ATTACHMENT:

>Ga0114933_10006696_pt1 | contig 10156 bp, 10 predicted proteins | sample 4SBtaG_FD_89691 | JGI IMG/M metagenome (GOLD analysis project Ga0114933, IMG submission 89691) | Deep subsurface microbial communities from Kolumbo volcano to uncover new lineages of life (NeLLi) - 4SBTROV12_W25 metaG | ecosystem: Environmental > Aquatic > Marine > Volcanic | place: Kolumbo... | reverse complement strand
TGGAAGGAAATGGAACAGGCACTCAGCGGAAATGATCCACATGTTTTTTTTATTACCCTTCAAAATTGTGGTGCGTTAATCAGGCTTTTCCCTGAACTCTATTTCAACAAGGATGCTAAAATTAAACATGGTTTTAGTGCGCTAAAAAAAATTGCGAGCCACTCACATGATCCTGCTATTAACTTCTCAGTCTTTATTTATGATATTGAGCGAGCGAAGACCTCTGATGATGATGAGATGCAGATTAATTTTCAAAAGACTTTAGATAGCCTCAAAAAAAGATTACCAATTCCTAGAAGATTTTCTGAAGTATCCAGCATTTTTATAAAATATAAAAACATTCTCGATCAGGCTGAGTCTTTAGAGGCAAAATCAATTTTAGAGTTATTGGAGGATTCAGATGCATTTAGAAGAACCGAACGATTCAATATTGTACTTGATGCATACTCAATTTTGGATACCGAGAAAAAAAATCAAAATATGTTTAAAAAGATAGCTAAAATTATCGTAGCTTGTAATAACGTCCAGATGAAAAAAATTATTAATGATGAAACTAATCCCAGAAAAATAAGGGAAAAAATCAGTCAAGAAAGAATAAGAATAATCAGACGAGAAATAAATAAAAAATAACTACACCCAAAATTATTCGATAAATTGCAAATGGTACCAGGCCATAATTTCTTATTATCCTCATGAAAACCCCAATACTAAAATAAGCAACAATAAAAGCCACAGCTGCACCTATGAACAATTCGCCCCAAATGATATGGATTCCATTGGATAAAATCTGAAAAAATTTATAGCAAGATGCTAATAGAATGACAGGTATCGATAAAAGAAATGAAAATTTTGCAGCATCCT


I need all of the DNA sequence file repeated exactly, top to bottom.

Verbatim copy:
>Ga0114933_10006696_pt1 | contig 10156 bp, 10 predicted proteins | sample 4SBtaG_FD_89691 | JGI IMG/M metagenome (GOLD analysis project Ga0114933, IMG submission 89691) | Deep subsurface microbial communities from Kolumbo volcano to uncover new lineages of life (NeLLi) - 4SBTROV12_W25 metaG | ecosystem: Environmental > Aquatic > Marine > Volcanic | place: Kolumbo... | reverse complement strand
TGGAAGGAAATGGAACAGGCACTCAGCGGAAATGATCCACATGTTTTTTTTATTACCCTTCAAAATTGTGGTGCGTTAATCAGGCTTTTCCCTGAACTCTATTTCAACAAGGATGCTAAAATTAAACATGGTTTTAGTGCGCTAAAAAAAATTGCGAGCCACTCACATGATCCTGCTATTAACTTCTCAGTCTTTATTTATGATATTGAGCGAGCGAAGACCTCTGATGATGATGAGATGCAGATTAATTTTCAAAAGACTTTAGATAGCCTCAAAAAAAGATTACCAATTCCTAGAAGATTTTCTGAAGTATCCAGCATTTTTATAAAATATAAAAACATTCTCGATCAGGCTGAGTCTTTAGAGGCAAAATCAATTTTAGAGTTATTGGAGGATTCAGATGCATTTAGAAGAACCGAACGATTCAATATTGTACTTGATGCATACTCAATTTTGGATACCGAGAAAAAAAATCAAAATATGTTTAAAAAGATAGCTAAAATTATCGTAGCTTGTAATAACGTCCAGATGAAAAAAATTATTAATGATGAAACTAATCCCAGAAAAATAAGGGAAAAAATCAGTCAAGAAAGAATAAGAATAATCAGACGAGAAATAAATAAAAAATAACTACACCCAAAATTATTCGATAAATTGCAAATGGTACCAGGCCATAATTTCTTATTATCCTCATGAAAACCCCAATACTAAAATAAGCAACAATAAAAGCCACAGCTGCACCTATGAACAATTCGCCCCAAATGATATGGATTCCATTGGATAAAATCTGAAAAAATTTATAGCAAGATGCTAATAGAATGACAGGTATCGATAAAAGAAATGAAAATTTTGCAGCATCCT